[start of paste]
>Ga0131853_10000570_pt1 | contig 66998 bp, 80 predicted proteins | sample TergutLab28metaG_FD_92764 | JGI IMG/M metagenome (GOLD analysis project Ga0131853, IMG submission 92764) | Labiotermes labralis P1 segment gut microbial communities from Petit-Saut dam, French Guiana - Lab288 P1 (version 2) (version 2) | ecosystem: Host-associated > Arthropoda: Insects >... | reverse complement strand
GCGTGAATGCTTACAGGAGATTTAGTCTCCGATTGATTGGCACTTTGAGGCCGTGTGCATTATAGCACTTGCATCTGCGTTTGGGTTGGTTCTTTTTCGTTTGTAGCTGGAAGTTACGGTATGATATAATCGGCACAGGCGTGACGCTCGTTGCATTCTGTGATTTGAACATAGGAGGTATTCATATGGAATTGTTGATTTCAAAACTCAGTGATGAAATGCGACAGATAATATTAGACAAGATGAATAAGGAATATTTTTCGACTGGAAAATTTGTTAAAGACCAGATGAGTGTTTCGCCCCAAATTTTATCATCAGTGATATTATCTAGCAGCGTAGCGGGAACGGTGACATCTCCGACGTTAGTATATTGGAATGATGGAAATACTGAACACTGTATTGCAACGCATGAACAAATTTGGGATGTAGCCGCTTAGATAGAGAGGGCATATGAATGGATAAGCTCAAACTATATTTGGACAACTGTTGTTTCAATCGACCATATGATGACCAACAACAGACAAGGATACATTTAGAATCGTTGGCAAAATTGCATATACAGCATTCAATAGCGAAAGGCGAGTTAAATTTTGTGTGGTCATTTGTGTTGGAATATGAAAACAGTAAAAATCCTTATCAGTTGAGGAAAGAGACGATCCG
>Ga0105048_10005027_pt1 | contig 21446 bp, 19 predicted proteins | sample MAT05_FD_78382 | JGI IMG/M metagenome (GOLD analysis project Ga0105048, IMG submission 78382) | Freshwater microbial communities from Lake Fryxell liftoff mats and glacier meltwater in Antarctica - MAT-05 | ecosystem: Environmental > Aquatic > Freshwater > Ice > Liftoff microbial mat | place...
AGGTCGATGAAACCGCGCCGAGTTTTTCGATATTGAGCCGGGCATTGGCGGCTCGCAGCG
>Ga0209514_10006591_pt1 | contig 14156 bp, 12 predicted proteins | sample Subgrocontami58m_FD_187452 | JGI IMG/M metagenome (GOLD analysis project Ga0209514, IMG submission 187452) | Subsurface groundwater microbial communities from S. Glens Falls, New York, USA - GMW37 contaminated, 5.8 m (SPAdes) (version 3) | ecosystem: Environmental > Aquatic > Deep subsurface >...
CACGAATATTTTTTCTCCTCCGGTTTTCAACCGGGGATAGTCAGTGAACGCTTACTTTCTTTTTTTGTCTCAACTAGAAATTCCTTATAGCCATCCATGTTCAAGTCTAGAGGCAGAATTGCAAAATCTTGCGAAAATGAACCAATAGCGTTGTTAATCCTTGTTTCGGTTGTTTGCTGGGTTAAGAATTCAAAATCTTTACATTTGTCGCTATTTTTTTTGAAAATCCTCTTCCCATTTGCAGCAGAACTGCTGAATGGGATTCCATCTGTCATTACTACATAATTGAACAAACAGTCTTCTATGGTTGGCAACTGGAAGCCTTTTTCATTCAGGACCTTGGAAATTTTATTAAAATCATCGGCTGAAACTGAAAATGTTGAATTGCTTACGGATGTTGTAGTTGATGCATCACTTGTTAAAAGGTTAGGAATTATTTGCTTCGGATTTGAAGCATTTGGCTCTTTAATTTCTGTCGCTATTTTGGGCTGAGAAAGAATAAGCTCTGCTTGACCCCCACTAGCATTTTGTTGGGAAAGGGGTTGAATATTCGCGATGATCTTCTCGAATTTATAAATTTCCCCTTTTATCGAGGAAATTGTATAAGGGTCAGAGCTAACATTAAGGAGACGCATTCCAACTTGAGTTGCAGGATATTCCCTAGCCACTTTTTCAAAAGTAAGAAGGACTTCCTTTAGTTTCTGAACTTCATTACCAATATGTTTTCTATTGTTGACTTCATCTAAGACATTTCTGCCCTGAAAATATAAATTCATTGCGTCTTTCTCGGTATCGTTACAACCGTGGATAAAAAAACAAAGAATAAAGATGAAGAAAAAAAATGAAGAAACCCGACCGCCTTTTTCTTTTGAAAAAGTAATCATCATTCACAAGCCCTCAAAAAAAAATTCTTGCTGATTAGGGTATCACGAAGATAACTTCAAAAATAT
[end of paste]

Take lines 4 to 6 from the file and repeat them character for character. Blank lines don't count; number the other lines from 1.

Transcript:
AGGTCGATGAAACCGCGCCGAGTTTTTCGATATTGAGCCGGGCATTGGCGGCTCGCAGCG
>Ga0209514_10006591_pt1 | contig 14156 bp, 12 predicted proteins | sample Subgrocontami58m_FD_187452 | JGI IMG/M metagenome (GOLD analysis project Ga0209514, IMG submission 187452) | Subsurface groundwater microbial communities from S. Glens Falls, New York, USA - GMW37 contaminated, 5.8 m (SPAdes) (version 3) | ecosystem: Environmental > Aquatic > Deep subsurface >...
CACGAATATTTTTTCTCCTCCGGTTTTCAACCGGGGATAGTCAGTGAACGCTTACTTTCTTTTTTTGTCTCAACTAGAAATTCCTTATAGCCATCCATGTTCAAGTCTAGAGGCAGAATTGCAAAATCTTGCGAAAATGAACCAATAGCGTTGTTAATCCTTGTTTCGGTTGTTTGCTGGGTTAAGAATTCAAAATCTTTACATTTGTCGCTATTTTTTTTGAAAATCCTCTTCCCATTTGCAGCAGAACTGCTGAATGGGATTCCATCTGTCATTACTACATAATTGAACAAACAGTCTTCTATGGTTGGCAACTGGAAGCCTTTTTCATTCAGGACCTTGGAAATTTTATTAAAATCATCGGCTGAAACTGAAAATGTTGAATTGCTTACGGATGTTGTAGTTGATGCATCACTTGTTAAAAGGTTAGGAATTATTTGCTTCGGATTTGAAGCATTTGGCTCTTTAATTTCTGTCGCTATTTTGGGCTGAGAAAGAATAAGCTCTGCTTGACCCCCACTAGCATTTTGTTGGGAAAGGGGTTGAATATTCGCGATGATCTTCTCGAATTTATAAATTTCCCCTTTTATCGAGGAAATTGTATAAGGGTCAGAGCTAACATTAAGGAGACGCATTCCAACTTGAGTTGCAGGATATTCCCTAGCCACTTTTTCAAAAGTAAGAAGGACTTCCTTTAGTTTCTGAACTTCATTACCAATATGTTTTCTATTGTTGACTTCATCTAAGACATTTCTGCCCTGAAAATATAAATTCATTGCGTCTTTCTCGGTATCGTTACAACCGTGGATAAAAAAACAAAGAATAAAGATGAAGAAAAAAAATGAAGAAACCCGACCGCCTTTTTCTTTTGAAAAAGTAATCATCATTCACAAGCCCTCAAAAAAAAATTCTTGCTGATTAGGGTATCACGAAGATAACTTCAAAAATAT